Goldman Sachs (NYSE:GS) has posted Q2 earnings that have topped expectations. Goldman CEO and Chairman David M. Solomon issued the following statement:
“Our second-quarter performance and record revenues for the first half of the year demonstrate the strength of our client franchise and our continued progress on our strategic priorities. While the economic recovery is underway, our clients and communities still face challenges in overcoming the pandemic. But, as always, I am proud of the dedication and resilience of our people, who have worked tirelessly to help our clients navigate the ever-changing market environment.”
Q2 revenues came in at $15.39 billion with net earnings at $5.49 billion or $15.02 earnings per share the second-highest net earnings and EPS ever.
For the first half of 2021, net revenues were $33.09 billion and net earnings were $12.32 billion.
Goldman’s Investment Banking division generated its second-highest quarterly net revenues of $3.61 billion.
Goldman’s growing consumer and wealth management division, which includes digital bank Marcus, generated net revenues of $1.75 billion for the second quarter, 28% higher than the second quarter of 2020 and essentially unchanged compared with the first quarter of 2021.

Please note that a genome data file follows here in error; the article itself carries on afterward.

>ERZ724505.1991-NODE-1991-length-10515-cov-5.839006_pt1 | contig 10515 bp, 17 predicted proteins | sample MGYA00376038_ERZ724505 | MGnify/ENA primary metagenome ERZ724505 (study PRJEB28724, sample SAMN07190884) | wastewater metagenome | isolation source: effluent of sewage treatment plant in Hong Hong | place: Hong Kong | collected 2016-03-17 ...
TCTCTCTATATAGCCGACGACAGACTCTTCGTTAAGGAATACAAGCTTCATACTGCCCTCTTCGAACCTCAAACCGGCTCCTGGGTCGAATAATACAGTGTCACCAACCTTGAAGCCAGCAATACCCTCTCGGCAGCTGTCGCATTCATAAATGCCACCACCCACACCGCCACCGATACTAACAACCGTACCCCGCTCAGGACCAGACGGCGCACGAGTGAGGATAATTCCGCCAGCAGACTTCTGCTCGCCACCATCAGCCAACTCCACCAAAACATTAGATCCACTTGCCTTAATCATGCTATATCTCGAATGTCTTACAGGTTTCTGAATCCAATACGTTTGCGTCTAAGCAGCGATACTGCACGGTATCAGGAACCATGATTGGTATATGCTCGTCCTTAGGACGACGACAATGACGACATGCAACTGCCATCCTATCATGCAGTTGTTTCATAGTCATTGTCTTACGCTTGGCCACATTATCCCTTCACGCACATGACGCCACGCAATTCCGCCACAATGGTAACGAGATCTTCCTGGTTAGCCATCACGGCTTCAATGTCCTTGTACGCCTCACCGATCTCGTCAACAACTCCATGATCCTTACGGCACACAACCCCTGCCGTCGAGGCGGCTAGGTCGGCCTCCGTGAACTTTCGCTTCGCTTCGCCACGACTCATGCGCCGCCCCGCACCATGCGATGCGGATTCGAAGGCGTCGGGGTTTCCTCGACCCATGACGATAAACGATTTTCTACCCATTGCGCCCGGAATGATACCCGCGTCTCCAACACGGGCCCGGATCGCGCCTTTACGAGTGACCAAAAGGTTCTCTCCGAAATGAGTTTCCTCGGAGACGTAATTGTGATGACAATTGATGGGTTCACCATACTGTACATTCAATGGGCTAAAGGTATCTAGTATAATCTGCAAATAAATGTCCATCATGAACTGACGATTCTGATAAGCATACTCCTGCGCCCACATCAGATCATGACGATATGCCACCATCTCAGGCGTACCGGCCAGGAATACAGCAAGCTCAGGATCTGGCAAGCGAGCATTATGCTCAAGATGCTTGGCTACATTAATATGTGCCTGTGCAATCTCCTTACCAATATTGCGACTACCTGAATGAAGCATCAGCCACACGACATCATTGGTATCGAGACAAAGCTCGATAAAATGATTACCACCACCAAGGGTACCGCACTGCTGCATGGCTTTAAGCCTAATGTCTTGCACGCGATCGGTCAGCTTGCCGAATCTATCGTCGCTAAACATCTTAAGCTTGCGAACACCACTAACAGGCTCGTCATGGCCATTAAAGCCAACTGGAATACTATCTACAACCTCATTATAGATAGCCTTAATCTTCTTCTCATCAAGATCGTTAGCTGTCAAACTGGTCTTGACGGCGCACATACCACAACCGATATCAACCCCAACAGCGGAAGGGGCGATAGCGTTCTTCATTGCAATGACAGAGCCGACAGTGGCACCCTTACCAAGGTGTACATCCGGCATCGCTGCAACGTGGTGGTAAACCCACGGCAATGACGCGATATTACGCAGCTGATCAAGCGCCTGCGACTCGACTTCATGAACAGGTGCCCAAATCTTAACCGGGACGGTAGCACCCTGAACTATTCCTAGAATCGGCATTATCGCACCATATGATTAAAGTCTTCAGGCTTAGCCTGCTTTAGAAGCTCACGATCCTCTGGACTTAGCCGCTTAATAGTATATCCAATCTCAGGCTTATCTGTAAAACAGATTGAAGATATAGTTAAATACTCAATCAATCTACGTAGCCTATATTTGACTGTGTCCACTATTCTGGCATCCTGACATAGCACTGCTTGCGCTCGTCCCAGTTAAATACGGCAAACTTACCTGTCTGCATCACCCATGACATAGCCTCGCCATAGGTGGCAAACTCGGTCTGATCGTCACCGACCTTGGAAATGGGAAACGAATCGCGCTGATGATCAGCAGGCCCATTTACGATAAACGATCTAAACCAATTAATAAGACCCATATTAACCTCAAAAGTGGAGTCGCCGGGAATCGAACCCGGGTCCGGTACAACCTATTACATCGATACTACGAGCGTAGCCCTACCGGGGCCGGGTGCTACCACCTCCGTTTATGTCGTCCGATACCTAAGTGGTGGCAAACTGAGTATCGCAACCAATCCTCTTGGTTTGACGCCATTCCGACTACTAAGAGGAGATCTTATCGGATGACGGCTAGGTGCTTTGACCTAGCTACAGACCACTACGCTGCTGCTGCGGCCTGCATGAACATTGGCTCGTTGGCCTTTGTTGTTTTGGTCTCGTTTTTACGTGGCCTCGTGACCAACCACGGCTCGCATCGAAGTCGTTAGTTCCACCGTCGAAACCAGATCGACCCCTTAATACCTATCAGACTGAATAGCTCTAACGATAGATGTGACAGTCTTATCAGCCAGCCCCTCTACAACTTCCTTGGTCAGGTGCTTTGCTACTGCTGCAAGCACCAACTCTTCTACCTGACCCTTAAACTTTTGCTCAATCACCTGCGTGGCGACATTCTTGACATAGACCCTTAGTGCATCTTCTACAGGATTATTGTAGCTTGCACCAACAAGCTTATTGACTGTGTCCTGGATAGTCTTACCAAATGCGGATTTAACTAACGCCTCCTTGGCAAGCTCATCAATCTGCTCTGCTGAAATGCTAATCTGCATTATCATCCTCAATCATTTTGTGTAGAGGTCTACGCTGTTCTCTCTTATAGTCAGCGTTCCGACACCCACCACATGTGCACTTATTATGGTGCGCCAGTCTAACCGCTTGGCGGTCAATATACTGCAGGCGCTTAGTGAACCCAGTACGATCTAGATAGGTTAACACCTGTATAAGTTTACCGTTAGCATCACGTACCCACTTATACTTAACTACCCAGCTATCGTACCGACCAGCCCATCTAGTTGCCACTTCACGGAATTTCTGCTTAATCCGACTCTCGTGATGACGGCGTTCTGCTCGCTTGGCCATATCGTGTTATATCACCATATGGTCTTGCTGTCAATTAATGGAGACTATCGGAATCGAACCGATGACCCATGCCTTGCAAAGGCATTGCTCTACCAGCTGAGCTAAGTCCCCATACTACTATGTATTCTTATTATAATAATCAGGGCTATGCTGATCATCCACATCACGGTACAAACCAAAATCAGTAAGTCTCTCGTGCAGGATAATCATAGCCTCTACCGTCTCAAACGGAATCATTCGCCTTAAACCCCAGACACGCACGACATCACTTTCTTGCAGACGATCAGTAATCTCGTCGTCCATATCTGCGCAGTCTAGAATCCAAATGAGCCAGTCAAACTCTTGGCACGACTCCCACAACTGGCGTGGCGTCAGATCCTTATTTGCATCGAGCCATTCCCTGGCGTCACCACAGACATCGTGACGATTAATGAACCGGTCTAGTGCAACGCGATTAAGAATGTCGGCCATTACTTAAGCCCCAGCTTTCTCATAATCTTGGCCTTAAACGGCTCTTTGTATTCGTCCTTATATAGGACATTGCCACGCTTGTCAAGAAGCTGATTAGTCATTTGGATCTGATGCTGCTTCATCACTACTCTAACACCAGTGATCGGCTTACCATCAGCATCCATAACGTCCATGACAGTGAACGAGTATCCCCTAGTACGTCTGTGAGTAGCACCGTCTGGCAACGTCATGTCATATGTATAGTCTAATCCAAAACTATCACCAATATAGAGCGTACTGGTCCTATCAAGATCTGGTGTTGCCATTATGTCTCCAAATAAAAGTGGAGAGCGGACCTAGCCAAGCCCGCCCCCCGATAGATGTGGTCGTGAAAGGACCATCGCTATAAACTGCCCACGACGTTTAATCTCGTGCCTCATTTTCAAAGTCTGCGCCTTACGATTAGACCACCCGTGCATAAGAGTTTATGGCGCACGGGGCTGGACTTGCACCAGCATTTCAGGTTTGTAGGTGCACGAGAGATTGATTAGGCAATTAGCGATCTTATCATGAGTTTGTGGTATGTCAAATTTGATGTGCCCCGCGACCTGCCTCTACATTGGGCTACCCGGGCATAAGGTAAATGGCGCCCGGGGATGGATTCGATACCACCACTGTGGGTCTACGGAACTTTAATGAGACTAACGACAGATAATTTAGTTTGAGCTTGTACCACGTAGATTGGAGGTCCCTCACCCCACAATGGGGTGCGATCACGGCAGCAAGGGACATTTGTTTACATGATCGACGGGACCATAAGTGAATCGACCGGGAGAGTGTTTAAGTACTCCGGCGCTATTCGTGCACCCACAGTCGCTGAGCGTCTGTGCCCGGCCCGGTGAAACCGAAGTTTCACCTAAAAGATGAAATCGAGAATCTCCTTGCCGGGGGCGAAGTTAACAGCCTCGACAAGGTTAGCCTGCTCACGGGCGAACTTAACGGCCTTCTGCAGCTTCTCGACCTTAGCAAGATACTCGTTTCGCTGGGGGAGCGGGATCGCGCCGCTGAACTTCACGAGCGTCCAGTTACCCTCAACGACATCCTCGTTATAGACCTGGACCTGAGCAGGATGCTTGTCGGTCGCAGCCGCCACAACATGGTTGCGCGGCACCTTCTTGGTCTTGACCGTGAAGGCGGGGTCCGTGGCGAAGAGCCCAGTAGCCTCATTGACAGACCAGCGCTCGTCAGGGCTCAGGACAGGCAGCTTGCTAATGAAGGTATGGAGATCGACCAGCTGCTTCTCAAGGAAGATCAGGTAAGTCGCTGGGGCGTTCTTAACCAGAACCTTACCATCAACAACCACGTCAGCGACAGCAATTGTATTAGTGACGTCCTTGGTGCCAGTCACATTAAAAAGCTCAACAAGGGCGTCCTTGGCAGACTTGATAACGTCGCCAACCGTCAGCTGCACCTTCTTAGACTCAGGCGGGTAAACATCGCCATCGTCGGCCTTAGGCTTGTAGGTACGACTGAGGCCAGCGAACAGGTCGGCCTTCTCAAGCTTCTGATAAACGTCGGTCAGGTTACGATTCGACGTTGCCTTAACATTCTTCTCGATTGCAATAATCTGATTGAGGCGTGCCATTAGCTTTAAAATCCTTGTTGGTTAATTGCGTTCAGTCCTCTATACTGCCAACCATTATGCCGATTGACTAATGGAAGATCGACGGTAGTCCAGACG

Net revenues in Wealth management were $1.38 billion, 25% higher than the second quarter of 2020.
Net revenues in Consumer banking were $363 million, 41% higher than the second quarter of 2020, reflecting higher deposit and credit card balances.
Goldman also announced an increase in its dividend to $2/share.
During the earnings call, Goldman provided additional insight into its operations and perspective.
Goldman noted that the Apple Card profile was more positive than they [initially] expected. They are now accelerating that growth noting there are more opportunities with Apple. Goldman also pointed to the Apple Card Family plan that was recently released.
In general, Goldman said they are in the “3rd inning” of its tech strategy as they leveraging existing skills to scale. Over time, Goldman expects to generate higher returns at scale. As Goldman’s Fintech services, and Marcus, is a greenfield development, the firm is not encumbered by legacy hurdles (like unnecessary bank branches).
Goldman has always grumbled a bit that Fintechs tend to capture a higher multiple than they do but clearly, the bank expects that, over time, they will be rewarded for the marginal returns their tech stack will be able to deliver on a global basis.